Monday, September 23, 2013

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Why Does Thinking About My Daughter’s Teen Years Make Me Think About Murder? (Part II)

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If you have not read "Why Does Thinking About My Daughter’s Teen Years Make Me Think About Murder? (Part I)" you can do so be clicking here

Norah was now sprawled out on the floor, right hand in her mouth, using her thumb and index finger to root around and pluck out the boy monster. Mel gave me a slack jawed look that said, You’re a child. Then she reached in Norah’s mouth with two fingers, made a plucking motion, and said, “I got it.”
Norah let out a sigh of relief, while I grunted with frustration.

Later that night, as I loaded the dishwasher and Mel made some changes to our budget, she brought up the boy monster. She reminded me about how Tristan was kissed by a little girl at the park about two weeks earlier. We were at Silver Falls with some friends. I was getting a few things at the car, when the daughter of one of our friends leaned over a kissed Tristan on the cheek. Then she ran away, squealing. She was a cute little girl with red hair and dimples and about a year younger and three inches taller than Tristan. He is short like me, always the shortest in his class. I imagine she had to lean down to kiss him, and I assume that Tristan wiped the kiss away soon after.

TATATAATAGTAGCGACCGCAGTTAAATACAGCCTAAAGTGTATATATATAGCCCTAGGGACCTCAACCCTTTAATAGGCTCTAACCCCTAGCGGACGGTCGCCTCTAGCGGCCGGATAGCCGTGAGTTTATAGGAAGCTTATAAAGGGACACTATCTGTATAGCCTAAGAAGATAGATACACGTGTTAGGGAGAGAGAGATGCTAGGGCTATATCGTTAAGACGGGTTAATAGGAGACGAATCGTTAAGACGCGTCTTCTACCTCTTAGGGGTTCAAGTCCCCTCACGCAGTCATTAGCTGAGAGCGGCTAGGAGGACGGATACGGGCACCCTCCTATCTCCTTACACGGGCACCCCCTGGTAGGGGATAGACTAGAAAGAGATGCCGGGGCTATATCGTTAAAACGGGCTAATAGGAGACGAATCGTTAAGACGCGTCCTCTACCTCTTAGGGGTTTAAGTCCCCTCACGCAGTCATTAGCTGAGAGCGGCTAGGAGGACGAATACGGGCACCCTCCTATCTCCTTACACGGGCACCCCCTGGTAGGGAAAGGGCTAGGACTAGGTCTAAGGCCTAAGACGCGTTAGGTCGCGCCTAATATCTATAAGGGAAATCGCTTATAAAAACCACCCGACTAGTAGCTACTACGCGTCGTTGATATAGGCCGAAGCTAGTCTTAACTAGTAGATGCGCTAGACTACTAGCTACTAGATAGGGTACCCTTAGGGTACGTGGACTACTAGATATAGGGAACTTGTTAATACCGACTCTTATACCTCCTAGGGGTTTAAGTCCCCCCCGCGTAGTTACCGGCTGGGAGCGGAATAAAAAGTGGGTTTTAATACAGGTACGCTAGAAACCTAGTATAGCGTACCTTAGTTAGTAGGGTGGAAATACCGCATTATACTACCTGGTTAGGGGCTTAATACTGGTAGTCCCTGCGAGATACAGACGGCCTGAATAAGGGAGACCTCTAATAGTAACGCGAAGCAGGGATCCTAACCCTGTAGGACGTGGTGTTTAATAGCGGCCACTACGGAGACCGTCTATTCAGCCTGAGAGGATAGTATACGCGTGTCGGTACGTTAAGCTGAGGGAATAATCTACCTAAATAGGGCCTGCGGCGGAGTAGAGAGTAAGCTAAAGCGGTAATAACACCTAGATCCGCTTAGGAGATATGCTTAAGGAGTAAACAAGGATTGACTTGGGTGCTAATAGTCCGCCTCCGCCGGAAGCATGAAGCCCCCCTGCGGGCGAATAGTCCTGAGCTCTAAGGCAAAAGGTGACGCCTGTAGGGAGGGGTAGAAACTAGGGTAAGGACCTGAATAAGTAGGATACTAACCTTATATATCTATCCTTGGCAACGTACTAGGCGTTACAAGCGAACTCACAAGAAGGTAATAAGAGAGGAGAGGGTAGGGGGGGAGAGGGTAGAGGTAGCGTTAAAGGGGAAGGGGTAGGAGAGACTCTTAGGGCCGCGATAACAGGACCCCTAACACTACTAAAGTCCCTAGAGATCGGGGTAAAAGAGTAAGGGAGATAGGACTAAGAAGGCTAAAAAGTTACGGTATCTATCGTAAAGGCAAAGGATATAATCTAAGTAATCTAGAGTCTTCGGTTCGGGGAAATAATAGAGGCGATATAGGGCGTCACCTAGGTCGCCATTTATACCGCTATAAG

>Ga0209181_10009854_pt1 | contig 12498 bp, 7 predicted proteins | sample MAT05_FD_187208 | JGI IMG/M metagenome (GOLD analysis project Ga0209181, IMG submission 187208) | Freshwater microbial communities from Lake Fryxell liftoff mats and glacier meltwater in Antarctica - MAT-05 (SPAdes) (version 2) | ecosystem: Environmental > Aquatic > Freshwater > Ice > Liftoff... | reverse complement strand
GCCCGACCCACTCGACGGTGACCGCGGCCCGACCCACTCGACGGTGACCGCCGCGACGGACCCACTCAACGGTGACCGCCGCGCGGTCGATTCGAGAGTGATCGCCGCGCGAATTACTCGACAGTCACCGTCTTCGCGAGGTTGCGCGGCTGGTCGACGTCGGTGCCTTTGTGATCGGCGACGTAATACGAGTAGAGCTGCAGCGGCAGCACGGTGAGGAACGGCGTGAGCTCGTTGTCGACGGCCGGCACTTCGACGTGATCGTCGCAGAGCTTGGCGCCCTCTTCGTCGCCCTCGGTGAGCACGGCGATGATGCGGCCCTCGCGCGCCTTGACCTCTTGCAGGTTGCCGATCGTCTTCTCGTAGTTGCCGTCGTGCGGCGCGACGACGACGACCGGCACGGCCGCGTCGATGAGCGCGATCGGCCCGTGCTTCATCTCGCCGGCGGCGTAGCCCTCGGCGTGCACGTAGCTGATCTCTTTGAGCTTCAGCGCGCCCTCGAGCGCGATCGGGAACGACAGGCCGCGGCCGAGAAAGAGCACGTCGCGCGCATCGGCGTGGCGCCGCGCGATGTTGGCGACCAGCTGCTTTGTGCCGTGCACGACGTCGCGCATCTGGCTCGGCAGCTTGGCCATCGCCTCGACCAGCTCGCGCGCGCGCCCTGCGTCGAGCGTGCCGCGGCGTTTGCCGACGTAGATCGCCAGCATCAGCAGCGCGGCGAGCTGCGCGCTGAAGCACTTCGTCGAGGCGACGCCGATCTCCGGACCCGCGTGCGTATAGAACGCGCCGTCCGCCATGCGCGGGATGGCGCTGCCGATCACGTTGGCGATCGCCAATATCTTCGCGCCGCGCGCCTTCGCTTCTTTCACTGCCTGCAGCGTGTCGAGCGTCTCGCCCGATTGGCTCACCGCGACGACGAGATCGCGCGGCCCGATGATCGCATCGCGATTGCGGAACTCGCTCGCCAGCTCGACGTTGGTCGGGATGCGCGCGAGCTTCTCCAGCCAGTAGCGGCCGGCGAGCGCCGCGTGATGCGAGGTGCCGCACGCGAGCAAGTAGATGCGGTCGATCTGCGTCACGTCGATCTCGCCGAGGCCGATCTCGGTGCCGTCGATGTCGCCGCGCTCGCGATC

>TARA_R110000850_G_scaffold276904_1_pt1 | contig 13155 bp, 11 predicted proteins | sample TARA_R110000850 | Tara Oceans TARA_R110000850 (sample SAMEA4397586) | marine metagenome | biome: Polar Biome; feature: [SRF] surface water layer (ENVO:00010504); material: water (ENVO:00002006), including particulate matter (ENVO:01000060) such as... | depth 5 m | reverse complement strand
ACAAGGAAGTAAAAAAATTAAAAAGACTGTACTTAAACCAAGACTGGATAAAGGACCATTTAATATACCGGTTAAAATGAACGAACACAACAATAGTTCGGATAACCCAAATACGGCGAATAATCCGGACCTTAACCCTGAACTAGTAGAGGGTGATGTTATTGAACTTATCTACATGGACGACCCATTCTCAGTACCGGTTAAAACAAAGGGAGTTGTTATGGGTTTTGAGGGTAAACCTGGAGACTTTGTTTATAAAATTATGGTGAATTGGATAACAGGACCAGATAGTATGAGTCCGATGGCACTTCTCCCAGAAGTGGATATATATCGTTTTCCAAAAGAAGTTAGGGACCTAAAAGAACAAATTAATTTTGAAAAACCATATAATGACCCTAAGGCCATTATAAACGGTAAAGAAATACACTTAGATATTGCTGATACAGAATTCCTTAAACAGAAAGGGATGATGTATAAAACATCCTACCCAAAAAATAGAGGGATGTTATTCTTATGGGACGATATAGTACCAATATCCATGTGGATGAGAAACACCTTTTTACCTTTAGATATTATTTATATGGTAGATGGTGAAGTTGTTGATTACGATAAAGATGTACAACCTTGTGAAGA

“What did you do when I told you about that?” She said.
I grunted. I didn’t want to respond because I knew just where she was going.
“Oh. You don’t remember? I will tell you. You gave him a high five and called him a stallion.” She stumbled saying stallion and it seemed to give the word emphasis. Which it deserves. “Then you told him that he takes after you.”
Clint and Tristan Mounting a Stallion
“Well... he does,” I said. Mel stretched out her lips into a duck face and tipped her head to the side, something she often does when I try to show false confidence. It seemed to say, You wish. Which I did. I am, in fact, no stallion and I often worried about Tristan’s height once he got older. I only stand five-six and in my youth I was too insecure to date someone taller than me. I had a difficult time finding girls who were shorter and not looking for a taller man. This all feeds into my suspicion that the social norm of “husband should be taller than wife” has inadvertently turned my children into elves. But I digress…